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Rambus / Kingston Threaded DDR3 Modules Print E-mail
Written by Michael Schuette   
Oct 08, 2009 at 11:00 PM

Mountain View, California-based Rambus, Inc. is a company name, the mere mentioning of which still sends shivers down the spine of many a seasoned JEDEC memory warrior. The saga about Rambus’ involvement in JEDEC, its exodus from the standards organization and allegations of fraudulent behavior is too convoluted to even scratch the surface, even though at one point we, that is LostCircuits, were inadvertently suckered into what has made history as the “Rambus Wars”. Suffice it to say that history is generally written by the winners and in this case, there are no clear winners, therefore, there is no clear story either. There was dirty fighting on both sides and unfortunately, those who were left holding the bag were not the ones who created all the mess to begin with. As so often, however, good things can come out of anything, in this case some excellent relationships with several Rambus employees who were kind enough to explain the latest technology stint from the “baddest boys in the memory business”.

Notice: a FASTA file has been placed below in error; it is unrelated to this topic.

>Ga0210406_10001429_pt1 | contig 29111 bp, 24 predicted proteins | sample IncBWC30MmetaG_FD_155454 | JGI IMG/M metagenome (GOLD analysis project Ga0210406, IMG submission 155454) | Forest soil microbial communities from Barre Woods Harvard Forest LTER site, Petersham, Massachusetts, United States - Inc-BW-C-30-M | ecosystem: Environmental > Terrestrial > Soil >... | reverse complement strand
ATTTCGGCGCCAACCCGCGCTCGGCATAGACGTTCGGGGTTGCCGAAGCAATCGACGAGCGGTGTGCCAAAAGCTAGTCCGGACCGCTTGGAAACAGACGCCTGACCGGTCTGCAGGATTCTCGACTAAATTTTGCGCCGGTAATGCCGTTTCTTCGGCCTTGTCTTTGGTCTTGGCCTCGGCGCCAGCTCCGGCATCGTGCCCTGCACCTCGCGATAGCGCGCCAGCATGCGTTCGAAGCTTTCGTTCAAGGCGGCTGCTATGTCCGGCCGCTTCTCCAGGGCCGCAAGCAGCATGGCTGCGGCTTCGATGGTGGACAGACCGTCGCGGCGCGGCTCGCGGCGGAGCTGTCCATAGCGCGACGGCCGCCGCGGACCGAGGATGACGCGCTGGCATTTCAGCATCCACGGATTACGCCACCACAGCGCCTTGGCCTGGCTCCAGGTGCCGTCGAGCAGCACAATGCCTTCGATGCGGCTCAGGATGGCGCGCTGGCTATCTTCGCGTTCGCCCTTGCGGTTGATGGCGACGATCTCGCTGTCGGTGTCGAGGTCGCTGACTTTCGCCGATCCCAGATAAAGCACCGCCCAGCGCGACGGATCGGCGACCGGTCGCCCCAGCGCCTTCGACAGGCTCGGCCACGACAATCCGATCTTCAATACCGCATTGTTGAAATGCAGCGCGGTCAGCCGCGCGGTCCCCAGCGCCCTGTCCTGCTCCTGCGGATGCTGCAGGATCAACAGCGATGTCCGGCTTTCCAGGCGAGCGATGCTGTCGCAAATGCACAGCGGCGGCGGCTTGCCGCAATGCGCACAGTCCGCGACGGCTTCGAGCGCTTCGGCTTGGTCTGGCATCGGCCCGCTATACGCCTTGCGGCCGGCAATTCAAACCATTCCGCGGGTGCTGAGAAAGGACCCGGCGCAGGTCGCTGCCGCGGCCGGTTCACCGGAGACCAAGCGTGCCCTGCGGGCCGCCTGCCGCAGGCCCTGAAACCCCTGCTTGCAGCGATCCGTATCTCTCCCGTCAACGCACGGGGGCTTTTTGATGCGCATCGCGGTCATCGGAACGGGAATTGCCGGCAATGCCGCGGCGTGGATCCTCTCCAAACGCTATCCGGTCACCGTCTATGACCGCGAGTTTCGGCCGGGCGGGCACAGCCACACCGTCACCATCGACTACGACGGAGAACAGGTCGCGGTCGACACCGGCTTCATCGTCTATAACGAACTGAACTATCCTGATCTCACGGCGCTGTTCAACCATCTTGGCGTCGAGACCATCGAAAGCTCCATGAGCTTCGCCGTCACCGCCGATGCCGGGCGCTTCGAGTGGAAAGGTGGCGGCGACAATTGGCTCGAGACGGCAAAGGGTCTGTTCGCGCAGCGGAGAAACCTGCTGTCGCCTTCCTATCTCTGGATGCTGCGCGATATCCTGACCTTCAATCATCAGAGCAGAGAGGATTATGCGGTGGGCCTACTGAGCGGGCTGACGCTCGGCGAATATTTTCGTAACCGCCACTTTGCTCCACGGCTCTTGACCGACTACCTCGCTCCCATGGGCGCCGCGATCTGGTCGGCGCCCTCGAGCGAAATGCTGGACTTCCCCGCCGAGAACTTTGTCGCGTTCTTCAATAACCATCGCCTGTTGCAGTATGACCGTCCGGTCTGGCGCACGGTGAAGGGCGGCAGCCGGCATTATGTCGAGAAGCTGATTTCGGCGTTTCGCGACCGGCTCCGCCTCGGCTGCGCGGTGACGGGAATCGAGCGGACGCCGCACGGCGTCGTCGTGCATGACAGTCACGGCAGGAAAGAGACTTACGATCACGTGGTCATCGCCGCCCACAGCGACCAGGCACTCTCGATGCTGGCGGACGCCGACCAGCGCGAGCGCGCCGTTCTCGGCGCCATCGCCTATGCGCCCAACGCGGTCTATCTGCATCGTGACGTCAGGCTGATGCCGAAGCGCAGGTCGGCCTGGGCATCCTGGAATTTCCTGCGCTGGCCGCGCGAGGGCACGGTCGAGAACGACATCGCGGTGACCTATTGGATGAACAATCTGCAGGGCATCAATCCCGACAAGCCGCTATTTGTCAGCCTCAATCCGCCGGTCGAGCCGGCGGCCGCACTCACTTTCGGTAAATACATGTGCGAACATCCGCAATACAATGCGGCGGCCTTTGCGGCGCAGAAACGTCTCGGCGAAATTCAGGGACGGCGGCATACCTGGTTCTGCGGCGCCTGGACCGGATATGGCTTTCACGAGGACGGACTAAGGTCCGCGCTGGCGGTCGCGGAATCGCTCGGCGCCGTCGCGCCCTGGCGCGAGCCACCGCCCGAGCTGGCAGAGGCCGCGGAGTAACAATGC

Enter Threaded DDR3 Modules

Using standard off-the-shelf components, Threaded DDR3 Memory Modules are capable of providing up to 50% bandwidth increase at lower power consumption. Needless to say that either benefit depends on the system configuration and workload but we will dissect the technology and its benefits and drawbacks on the following pages.

To be clear from the get-go, the original Rambus technology as implemented in the Rambus Inline Memory Modules (RIMMs) used in Intel’s i820 and i840 chipsets is obsolete and not a topic here. XDR/XDR2 and mobile memory initiative silicon vehicle are other legs Rambus is standing on but they are not the topic here either. The technology we are discussing here instead is an adaptation of standard DDR3 technology to better fit the requirement of multi-core, multi-CPU computing.

Last Updated ( Oct 24, 2009 at 01:49 PM )
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